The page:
If this transpires in the lesbian community and among queer women, then it should come as no surprise that it also transpires in the gay community.

A book titled Geisha of a Different Kind: Race and Sexuality in Gaysian America by C. Winter Han delves into the racist perceptions of gay Asian men that are often internalized and externalized by both gay Asian men and other members of the gay community, and how they shape self-image, interpersonal relationships, and other facets of life¹⁷. Steeped in Orientalism, these have led to the gendering of Asians as feminine compared to the masculine, idealized Europeans and the idea of the inferior Other—essentially establishing the idea of a normal in-group and an abnormal out-group, similar to that of the paternalistic master and slave dynamic. It is important to note that these racist perceptions and beliefs are not exclusive to gay Asian men and are applicable to all Asians, regardless of sexual orientation, place of birth, gender, class, income, and other factors, though they may manifest and impact different demographic subsets of the population in slightly different ways.

The following quotes, sum up the current state of the gay community, as well as how gay Asian men are gendered and racialized by whites and by one another:

“Sometimes, some of the men I’ve slept with, some of the recreational, you know, habits or drug choices that I’ve made. Some of the priorities I have made in the past were not always the best because I have wanted to look, to appear to lead, a different lifestyle as opposed to the one I actually have or am given. I think most of it is me, maybe not wanting to be white, but a lot of it has to do with being, wanting to be accepted by whites.”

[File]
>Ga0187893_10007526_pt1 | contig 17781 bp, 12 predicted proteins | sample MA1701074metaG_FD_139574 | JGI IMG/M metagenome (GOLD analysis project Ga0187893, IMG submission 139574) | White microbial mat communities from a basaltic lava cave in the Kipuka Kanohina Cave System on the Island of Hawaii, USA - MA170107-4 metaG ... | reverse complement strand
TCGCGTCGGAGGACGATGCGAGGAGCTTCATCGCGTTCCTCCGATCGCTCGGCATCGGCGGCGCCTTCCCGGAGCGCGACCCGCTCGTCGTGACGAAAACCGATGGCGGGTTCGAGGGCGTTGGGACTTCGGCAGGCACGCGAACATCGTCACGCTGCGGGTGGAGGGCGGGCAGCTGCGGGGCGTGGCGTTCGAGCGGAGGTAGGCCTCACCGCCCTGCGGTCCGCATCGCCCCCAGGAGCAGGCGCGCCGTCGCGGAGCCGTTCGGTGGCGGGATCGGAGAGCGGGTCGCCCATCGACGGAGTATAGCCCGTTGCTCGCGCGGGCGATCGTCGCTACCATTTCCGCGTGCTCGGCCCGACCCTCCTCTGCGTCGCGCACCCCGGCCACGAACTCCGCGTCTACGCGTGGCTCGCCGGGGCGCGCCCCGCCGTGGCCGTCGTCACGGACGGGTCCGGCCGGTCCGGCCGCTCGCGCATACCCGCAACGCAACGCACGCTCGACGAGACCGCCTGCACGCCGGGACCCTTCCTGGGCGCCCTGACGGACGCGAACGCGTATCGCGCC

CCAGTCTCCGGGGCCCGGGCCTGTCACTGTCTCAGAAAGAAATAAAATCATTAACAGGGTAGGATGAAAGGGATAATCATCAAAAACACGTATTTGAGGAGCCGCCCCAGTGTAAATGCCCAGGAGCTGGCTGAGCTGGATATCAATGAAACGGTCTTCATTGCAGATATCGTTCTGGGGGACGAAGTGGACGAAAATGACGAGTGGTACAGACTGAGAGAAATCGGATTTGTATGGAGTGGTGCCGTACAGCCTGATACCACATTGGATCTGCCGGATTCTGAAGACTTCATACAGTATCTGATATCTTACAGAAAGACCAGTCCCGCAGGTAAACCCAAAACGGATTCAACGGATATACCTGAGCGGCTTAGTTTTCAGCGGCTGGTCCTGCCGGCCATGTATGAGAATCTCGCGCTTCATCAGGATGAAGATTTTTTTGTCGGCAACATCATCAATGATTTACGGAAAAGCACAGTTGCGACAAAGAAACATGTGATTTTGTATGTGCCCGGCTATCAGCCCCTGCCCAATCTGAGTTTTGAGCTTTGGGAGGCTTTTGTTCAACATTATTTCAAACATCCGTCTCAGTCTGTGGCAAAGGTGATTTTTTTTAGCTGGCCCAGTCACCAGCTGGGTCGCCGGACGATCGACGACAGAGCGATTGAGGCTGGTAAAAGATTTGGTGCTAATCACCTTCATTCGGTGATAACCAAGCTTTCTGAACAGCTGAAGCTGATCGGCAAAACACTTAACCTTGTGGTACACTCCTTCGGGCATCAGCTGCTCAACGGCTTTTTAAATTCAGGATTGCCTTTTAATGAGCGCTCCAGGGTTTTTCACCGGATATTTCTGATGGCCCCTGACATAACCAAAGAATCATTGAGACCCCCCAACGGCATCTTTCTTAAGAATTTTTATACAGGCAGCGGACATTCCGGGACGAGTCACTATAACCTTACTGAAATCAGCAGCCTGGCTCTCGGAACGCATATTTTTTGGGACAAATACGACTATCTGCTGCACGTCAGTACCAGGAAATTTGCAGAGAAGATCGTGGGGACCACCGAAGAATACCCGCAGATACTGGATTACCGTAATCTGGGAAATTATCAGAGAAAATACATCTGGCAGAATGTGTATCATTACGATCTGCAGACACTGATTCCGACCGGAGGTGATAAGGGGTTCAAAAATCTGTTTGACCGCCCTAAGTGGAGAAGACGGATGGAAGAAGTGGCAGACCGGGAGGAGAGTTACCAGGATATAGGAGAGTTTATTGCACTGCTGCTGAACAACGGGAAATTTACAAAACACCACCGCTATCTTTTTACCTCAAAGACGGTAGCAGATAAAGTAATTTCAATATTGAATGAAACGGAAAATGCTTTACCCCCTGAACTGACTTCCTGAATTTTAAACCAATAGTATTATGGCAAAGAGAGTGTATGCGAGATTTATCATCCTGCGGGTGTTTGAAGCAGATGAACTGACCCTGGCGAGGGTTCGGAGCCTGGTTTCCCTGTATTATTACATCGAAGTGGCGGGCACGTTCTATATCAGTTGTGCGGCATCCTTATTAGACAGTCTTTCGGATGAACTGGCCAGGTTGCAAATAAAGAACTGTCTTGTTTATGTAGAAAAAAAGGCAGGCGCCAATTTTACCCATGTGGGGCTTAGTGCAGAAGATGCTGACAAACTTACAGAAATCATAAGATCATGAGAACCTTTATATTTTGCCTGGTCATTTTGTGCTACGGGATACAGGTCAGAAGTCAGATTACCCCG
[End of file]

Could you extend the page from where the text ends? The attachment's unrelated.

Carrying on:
“It, [in reference to rice queens and the like], is an attraction to me because of my Asiannesss, my otherness. Again, this has nothing to do with who I think I am, my individual qualities as a person, or even as an object of desire. It is the fact that I conveniently fit into someone else’s fantasy. And they expect me to be so flattered by the attention of a white man that I will automatically bend over and grab my ankles.”

“Don’t get me wrong, I do appreciate my culture. I love learning about the history of it, the traditions I know of. I understand the language, I just can’t speak it. I guess personality-wise, I just don’t fit in. I am more independent, I want to get out of the house. I’m more rebellious.”

“I’m the whitest Asian boy you’re ever going to meet. I mean, I’m just not like other Asians. I’ve always felt a little uncomfortable around them. See, with Asians, there’s this sense of competition, like you have to be the best, you have to go to the best schools, have the best cars, things like that. I never got into that. I was always much more laid back, I was always like, whatever. So, I guess, I’m not the stereotypical Asian guy.”